It almost goes without saying that you should plan for as much inheritance as possible so the spreadsheet should be fairly sparse. If it contains lists or individual list items you should consider other options as that will certainly go awry in a very short time.
Deciding on AD or SharePoint Groups
So should you use SharePoint groups or should you use AD security groups (I’ll skip the discussion of AD group scope here – domain local, universal etc.)? You’ll probably end up with both as there are benefits and tradeoffs with both:
|AD Security Group||SharePoint Group|
|Contains both users and other AD security groups||Contains both users and other AD security groups, but not other
|Must be maintained in the AD, usually by IT department and/or IT administrators||Permission to maintain groups can be assigned within SharePoint|
|Can be used (directly) within SharePoint for permissions||Can be used for permission assignment (obviously)|
And there are many more that I didn’t consider important here. Sharp readers will notice that I omitted server local groups here. Don’t ever use them. They are simply confusing, impossible to maintain and they don’t go well with a multi-server farm.
I usually prefer to have the AD deliver as much as possible, e.g. at least domain membership, probably department membership. I then assign those groups to a number of SharePoint groups that I use as roles and don’t worry too much about those. E.g. if you want to assign every user in the domain reader rights and a few (10%) some additional rights, then 90% of the users will be correctly assigned after adding “Domain Users” to your reader SharePoint group.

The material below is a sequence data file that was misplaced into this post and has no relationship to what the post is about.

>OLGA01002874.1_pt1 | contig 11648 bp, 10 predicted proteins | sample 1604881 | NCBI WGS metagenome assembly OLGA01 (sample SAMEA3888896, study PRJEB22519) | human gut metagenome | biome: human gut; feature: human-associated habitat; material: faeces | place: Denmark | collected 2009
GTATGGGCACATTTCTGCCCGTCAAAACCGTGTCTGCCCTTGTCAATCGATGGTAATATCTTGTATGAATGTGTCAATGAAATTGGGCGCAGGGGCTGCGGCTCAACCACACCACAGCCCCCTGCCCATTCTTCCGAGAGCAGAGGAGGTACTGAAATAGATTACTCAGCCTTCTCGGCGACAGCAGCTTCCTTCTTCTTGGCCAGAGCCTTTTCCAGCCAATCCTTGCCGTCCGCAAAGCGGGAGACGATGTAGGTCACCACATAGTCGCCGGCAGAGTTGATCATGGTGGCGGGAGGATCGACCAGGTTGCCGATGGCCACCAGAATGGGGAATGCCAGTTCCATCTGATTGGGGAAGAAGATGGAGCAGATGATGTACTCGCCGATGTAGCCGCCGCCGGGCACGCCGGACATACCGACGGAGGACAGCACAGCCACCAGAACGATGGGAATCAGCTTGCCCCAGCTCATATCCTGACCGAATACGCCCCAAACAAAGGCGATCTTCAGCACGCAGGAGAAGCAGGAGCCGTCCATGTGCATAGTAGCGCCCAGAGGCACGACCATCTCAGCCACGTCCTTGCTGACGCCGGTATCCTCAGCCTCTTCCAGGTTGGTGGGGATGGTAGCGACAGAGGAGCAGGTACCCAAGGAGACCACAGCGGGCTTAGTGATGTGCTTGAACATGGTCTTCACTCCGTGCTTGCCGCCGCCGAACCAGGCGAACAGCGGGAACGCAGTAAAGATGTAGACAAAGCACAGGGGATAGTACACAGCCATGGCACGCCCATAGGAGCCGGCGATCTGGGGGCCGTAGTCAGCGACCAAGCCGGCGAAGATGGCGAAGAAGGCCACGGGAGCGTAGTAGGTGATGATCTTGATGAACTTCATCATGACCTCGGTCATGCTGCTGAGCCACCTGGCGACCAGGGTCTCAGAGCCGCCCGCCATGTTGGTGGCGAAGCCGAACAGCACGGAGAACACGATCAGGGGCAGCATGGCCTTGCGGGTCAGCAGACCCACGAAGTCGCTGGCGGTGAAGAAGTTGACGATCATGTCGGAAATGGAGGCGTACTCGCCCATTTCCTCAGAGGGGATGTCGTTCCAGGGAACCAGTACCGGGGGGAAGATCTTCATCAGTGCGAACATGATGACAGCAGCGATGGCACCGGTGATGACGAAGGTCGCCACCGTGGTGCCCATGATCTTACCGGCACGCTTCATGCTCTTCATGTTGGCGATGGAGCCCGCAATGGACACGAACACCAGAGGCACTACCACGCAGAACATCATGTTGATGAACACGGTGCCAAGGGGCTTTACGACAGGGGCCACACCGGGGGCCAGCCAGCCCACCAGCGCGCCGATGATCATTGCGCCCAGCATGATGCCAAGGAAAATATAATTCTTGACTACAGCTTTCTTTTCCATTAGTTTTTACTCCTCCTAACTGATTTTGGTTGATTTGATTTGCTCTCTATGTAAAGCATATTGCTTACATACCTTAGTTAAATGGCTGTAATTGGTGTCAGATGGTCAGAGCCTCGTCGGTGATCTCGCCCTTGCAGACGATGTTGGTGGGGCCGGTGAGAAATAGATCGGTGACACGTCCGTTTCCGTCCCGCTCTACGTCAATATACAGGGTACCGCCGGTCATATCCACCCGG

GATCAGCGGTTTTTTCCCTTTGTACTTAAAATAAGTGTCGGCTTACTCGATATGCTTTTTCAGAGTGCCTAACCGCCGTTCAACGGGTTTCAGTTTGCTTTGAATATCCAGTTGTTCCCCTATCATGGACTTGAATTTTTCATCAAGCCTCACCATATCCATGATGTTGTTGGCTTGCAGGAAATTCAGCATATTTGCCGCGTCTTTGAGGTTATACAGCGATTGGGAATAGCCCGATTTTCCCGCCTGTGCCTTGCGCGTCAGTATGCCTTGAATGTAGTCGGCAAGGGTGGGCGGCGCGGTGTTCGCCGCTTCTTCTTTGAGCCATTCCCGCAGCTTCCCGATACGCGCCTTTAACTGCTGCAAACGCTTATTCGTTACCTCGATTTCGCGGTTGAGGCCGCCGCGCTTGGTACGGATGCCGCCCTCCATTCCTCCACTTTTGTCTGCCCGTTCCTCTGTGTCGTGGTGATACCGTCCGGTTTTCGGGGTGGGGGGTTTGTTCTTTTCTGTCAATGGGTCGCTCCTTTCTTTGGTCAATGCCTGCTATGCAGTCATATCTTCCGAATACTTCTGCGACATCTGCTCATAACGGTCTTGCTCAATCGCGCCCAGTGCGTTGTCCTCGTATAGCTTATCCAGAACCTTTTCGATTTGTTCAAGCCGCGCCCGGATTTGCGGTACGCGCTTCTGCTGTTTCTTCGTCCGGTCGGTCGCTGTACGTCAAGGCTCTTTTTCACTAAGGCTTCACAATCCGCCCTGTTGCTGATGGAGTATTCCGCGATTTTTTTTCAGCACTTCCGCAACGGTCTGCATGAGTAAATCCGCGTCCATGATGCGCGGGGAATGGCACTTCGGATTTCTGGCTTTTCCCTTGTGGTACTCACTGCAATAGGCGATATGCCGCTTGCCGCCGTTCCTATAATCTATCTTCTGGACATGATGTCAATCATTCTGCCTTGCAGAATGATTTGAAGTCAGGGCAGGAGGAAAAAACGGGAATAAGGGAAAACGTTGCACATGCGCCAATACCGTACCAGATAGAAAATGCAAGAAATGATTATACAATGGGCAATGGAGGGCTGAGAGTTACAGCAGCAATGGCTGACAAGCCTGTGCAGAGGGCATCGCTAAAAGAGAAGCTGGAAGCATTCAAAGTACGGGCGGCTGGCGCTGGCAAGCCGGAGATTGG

One word of warning: If your organization has been very creative in their domain setup and use excessively deep nesting in AD it might not work within SharePoint. It has been seen to happen. If you can assign that group properly to file share on the SharePoint server you should be quite certain that it also works in SharePoint.
The most important missing feature of the SharePoint groups is that they cannot be nested. It is a shame and the consequence is that you might need to add a given user to, say, 4 different SharePoint groups to make everything work. If it requires somebody to grant permissions on individual basis somewhere on the portal chances are that you should rethink your design.
Be sure to write down what is needed to grant a new user access to your portal that can be used as a reference for the SharePoint business owners at a later stage.
One very helpful tip in managing the memberships of the SharePoint groups is that each group is assigned a owner that can adjust the memberships (by default), but it will also work if you assign a SharePoint group that role.